Few studies, if any, have looked at the possibility of preventing or detoxifying harmful environmental pollutants before they can cause harm.
Several plants are well-known for their preventive or curative action, but their efficacy against one of our most recently identified, ubiquitous, environmental and bodily pollutants  has only recently been considered.
A French team of scientists tested what happened when cells in culture were exposed to Roundup formula* at the same time as a variety of plant extracts.
(*glyphosate herbicide plus agents to aid cell penetration and killing efficiency)
The cells tested were human embryonic kidney cells which are known to be a sensitive model for studying intoxification/detoxification responses, and human liver cells known to provide a good model for our major organ of detoxification.
The plant extracts tested were ones known, for example, to protect the liver, to protect against mutation and oxidative stress, or to have anti-inflammatory, anti-tumour or anti-biotic properties.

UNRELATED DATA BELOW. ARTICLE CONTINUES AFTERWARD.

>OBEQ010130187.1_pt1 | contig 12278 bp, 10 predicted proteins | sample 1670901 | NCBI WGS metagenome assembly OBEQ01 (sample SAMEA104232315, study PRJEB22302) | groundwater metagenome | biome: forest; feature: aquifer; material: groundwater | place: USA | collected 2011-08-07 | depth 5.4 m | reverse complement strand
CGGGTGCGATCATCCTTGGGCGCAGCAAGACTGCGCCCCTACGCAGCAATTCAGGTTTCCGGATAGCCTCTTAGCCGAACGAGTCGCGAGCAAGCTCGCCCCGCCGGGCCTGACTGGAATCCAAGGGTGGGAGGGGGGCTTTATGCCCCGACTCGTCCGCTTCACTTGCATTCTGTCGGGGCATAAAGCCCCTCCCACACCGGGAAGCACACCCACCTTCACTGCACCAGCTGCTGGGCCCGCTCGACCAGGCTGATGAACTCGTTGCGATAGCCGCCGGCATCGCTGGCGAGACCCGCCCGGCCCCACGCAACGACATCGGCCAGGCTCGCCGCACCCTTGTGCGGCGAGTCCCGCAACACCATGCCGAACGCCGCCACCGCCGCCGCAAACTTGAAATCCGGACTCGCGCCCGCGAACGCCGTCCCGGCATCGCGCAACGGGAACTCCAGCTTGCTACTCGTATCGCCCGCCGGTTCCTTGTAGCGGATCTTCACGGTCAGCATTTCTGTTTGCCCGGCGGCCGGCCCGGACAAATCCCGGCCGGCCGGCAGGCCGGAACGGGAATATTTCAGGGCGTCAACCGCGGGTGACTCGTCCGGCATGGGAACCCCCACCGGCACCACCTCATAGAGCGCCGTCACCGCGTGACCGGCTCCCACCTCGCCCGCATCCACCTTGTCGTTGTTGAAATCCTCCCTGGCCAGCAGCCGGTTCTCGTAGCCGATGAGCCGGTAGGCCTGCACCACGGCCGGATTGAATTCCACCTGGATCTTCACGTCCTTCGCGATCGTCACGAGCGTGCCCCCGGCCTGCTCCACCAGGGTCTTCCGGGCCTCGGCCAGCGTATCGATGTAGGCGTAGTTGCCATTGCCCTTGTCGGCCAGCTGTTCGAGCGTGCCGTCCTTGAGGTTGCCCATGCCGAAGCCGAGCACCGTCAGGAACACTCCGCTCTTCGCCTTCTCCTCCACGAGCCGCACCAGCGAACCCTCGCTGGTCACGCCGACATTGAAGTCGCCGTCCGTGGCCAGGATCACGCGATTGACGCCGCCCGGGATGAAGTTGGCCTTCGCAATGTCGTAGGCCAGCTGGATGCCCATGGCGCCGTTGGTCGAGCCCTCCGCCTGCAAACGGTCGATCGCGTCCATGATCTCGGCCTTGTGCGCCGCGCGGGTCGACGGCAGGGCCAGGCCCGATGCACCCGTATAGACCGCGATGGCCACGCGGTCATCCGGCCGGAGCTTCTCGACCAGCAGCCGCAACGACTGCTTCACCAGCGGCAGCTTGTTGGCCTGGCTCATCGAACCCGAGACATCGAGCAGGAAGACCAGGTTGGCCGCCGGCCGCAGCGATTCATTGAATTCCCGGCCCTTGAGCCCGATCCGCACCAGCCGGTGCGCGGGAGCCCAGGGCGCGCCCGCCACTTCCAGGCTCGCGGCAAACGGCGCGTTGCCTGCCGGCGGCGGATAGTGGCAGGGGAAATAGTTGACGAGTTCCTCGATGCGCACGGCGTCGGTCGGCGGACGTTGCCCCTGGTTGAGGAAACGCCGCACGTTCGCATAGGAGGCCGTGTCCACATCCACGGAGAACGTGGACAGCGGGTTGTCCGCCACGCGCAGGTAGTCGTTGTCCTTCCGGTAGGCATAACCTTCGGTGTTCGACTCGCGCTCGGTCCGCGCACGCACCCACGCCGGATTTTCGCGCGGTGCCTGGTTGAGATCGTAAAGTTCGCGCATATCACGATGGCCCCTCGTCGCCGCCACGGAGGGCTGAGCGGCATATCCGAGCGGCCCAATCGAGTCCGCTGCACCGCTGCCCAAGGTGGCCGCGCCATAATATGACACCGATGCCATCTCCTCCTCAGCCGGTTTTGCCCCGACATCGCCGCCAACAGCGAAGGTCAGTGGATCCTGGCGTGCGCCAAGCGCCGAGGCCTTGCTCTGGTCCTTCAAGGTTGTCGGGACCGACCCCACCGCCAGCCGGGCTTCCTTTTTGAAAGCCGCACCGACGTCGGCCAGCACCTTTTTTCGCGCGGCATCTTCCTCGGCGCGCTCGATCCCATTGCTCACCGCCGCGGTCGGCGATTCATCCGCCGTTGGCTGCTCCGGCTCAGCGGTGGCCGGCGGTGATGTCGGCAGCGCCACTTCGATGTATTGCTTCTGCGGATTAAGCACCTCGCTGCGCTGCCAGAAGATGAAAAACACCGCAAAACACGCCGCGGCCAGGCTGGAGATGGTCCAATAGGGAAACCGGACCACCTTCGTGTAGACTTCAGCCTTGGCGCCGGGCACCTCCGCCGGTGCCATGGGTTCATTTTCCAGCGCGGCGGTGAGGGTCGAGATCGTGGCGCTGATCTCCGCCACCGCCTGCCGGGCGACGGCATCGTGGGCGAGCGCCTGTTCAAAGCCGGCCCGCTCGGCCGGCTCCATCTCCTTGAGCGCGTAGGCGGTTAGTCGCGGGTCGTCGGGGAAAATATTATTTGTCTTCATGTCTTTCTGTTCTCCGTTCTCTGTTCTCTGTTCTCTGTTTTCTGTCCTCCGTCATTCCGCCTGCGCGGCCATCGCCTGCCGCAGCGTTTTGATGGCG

It was found that some of the plant extracts administered before exposure to the herbicide did indeed have preventative effects on Roundup damage, especially in combination.
Slight curative effects in cells exposed to Roundup prior to the administration of plant extracts were seen with only two of the test materials. The authors suggested that this could be because the damage caused by the herbicidal formula is amplified over time.
The concept that Roundup not only harms cells, but that the damage may be progressive over time is a new and very worrying one.
No doubt the next generation of Roundup Ready plants will have added plant genes for preventing the harmful effects of the herbicide.
A varied, fresh organic diet which avoids the problem to start with and which will give your body all sorts of useful plant extracts to keep itself healthy is probably a simpler solution.
 A WORLD AWASH WITH GLYPHOSATE - April 2014
Céline Gasnier, et al., 2011, Defined plant extracts can protect human cells against combined xenobiotic effects, Journal of Occupational Medicine and Toxicology 6:3